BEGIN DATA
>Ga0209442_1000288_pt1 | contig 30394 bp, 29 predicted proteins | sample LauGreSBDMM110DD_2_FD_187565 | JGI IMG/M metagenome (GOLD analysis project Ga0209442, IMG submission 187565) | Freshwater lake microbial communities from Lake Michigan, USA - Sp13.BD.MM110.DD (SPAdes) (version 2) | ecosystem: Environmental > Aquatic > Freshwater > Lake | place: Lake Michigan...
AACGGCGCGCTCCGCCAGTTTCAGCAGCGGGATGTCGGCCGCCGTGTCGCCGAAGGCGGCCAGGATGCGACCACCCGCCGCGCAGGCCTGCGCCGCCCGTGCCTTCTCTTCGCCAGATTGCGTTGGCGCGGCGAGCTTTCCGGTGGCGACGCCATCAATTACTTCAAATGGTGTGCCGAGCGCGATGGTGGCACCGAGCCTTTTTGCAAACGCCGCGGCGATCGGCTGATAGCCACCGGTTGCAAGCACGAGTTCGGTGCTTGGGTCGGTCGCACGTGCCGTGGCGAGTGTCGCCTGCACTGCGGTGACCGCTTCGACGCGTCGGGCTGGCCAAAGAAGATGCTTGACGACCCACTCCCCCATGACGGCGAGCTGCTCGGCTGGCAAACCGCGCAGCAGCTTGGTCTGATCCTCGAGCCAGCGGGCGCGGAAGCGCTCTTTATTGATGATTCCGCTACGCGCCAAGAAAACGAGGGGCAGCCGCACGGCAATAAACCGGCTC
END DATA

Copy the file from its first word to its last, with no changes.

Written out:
>Ga0209442_1000288_pt1 | contig 30394 bp, 29 predicted proteins | sample LauGreSBDMM110DD_2_FD_187565 | JGI IMG/M metagenome (GOLD analysis project Ga0209442, IMG submission 187565) | Freshwater lake microbial communities from Lake Michigan, USA - Sp13.BD.MM110.DD (SPAdes) (version 2) | ecosystem: Environmental > Aquatic > Freshwater > Lake | place: Lake Michigan...
AACGGCGCGCTCCGCCAGTTTCAGCAGCGGGATGTCGGCCGCCGTGTCGCCGAAGGCGGCCAGGATGCGACCACCCGCCGCGCAGGCCTGCGCCGCCCGTGCCTTCTCTTCGCCAGATTGCGTTGGCGCGGCGAGCTTTCCGGTGGCGACGCCATCAATTACTTCAAATGGTGTGCCGAGCGCGATGGTGGCACCGAGCCTTTTTGCAAACGCCGCGGCGATCGGCTGATAGCCACCGGTTGCAAGCACGAGTTCGGTGCTTGGGTCGGTCGCACGTGCCGTGGCGAGTGTCGCCTGCACTGCGGTGACCGCTTCGACGCGTCGGGCTGGCCAAAGAAGATGCTTGACGACCCACTCCCCCATGACGGCGAGCTGCTCGGCTGGCAAACCGCGCAGCAGCTTGGTCTGATCCTCGAGCCAGCGGGCGCGGAAGCGCTCTTTATTGATGATTCCGCTACGCGCCAAGAAAACGAGGGGCAGCCGCACGGCAATAAACCGGCTC